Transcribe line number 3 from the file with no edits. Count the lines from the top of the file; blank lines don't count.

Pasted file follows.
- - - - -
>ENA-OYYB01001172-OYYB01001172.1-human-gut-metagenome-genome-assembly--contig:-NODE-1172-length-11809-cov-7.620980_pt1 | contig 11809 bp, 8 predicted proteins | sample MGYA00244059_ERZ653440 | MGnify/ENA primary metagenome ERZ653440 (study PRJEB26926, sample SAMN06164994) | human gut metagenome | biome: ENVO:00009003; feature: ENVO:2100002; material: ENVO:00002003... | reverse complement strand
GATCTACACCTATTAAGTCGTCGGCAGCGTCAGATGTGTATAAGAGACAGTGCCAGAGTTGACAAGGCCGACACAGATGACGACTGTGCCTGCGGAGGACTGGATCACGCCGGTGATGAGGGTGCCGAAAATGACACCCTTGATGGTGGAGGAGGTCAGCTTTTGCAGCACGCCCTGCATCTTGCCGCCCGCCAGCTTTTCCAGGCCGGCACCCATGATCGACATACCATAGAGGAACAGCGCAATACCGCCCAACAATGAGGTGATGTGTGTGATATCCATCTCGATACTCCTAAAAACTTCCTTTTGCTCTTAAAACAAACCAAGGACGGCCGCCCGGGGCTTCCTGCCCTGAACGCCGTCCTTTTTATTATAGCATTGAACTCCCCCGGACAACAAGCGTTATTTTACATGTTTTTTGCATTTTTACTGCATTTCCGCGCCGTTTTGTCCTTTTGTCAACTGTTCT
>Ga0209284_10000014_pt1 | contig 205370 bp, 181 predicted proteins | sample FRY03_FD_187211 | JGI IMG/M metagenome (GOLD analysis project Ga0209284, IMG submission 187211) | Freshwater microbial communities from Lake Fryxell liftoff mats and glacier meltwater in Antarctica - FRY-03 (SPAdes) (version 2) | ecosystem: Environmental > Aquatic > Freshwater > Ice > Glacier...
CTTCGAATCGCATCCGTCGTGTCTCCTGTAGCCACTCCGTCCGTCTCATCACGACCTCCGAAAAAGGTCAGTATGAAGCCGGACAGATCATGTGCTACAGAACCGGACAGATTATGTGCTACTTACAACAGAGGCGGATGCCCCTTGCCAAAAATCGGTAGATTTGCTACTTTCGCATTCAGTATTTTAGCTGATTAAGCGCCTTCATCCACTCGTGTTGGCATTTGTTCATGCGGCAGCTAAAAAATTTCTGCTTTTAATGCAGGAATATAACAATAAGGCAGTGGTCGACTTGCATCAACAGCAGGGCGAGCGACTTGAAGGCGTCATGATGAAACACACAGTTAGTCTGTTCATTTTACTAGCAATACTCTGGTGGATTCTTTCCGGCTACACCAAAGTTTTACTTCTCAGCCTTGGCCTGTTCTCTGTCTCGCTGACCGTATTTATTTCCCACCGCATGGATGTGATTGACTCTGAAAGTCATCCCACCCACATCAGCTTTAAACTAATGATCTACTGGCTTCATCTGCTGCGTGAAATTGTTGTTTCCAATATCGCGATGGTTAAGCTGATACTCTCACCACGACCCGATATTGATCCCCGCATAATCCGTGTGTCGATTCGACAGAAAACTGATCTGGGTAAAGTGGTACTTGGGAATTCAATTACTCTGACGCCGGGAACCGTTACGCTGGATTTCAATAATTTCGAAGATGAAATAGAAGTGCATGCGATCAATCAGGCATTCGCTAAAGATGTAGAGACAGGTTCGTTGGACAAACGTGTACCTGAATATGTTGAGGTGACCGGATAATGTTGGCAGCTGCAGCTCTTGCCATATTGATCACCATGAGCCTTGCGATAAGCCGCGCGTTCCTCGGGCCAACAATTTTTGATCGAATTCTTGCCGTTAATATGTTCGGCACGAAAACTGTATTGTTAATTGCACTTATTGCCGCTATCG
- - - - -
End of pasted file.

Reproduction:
>Ga0209284_10000014_pt1 | contig 205370 bp, 181 predicted proteins | sample FRY03_FD_187211 | JGI IMG/M metagenome (GOLD analysis project Ga0209284, IMG submission 187211) | Freshwater microbial communities from Lake Fryxell liftoff mats and glacier meltwater in Antarctica - FRY-03 (SPAdes) (version 2) | ecosystem: Environmental > Aquatic > Freshwater > Ice > Glacier...